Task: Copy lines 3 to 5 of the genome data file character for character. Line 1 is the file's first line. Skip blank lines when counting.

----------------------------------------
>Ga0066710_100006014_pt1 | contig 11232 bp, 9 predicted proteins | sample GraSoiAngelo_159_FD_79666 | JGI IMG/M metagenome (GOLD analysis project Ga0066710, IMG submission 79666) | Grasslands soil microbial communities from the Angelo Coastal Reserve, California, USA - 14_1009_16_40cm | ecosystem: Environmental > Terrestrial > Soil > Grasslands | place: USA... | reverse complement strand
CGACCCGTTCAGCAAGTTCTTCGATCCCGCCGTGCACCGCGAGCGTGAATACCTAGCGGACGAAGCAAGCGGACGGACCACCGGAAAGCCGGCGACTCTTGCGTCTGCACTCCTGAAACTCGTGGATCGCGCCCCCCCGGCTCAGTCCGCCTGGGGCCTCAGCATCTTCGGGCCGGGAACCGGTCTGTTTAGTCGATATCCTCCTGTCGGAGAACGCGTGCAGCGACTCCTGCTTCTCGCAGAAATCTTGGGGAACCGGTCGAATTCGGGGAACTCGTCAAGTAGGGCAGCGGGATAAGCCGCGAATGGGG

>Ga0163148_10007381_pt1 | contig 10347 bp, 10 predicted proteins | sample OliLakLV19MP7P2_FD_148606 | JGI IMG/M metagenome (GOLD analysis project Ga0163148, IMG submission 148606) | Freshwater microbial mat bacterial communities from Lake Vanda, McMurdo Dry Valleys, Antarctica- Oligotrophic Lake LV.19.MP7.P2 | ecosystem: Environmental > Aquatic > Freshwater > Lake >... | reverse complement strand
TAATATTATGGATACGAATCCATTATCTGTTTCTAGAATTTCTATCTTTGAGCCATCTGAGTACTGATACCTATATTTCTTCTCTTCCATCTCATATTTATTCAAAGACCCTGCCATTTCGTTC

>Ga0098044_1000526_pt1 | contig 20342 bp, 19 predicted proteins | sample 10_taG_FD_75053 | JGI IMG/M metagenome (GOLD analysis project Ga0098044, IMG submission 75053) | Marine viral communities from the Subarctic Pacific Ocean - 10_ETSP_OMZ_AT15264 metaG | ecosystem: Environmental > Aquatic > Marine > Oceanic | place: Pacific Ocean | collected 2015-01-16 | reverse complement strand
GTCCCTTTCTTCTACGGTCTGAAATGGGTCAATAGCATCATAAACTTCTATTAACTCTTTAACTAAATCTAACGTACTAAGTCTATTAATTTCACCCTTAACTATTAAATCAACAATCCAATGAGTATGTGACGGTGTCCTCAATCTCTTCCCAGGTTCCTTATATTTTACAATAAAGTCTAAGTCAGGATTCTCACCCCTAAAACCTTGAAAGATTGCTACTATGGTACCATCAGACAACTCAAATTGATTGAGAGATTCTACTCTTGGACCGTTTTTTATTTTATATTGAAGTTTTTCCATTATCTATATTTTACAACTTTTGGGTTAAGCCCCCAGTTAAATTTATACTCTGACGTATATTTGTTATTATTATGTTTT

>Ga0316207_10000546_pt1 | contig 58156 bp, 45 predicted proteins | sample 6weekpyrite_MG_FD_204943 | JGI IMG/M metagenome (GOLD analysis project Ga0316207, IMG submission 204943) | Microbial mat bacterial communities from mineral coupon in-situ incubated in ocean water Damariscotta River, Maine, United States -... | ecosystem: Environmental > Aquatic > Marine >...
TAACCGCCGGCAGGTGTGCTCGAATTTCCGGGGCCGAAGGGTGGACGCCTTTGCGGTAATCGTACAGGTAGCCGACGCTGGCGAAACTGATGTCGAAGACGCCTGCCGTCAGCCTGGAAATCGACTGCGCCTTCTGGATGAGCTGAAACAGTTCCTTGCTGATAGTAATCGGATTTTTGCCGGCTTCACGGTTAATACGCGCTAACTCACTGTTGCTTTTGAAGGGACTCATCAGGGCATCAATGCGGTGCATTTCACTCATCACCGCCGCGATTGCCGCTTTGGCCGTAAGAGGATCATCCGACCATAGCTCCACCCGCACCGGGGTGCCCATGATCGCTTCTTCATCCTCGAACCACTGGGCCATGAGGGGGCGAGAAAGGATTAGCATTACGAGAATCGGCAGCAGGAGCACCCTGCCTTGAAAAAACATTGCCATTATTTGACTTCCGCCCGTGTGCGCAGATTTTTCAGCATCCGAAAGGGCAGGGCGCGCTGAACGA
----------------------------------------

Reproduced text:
>Ga0163148_10007381_pt1 | contig 10347 bp, 10 predicted proteins | sample OliLakLV19MP7P2_FD_148606 | JGI IMG/M metagenome (GOLD analysis project Ga0163148, IMG submission 148606) | Freshwater microbial mat bacterial communities from Lake Vanda, McMurdo Dry Valleys, Antarctica- Oligotrophic Lake LV.19.MP7.P2 | ecosystem: Environmental > Aquatic > Freshwater > Lake >... | reverse complement strand
TAATATTATGGATACGAATCCATTATCTGTTTCTAGAATTTCTATCTTTGAGCCATCTGAGTACTGATACCTATATTTCTTCTCTTCCATCTCATATTTATTCAAAGACCCTGCCATTTCGTTC

>Ga0098044_1000526_pt1 | contig 20342 bp, 19 predicted proteins | sample 10_taG_FD_75053 | JGI IMG/M metagenome (GOLD analysis project Ga0098044, IMG submission 75053) | Marine viral communities from the Subarctic Pacific Ocean - 10_ETSP_OMZ_AT15264 metaG | ecosystem: Environmental > Aquatic > Marine > Oceanic | place: Pacific Ocean | collected 2015-01-16 | reverse complement strand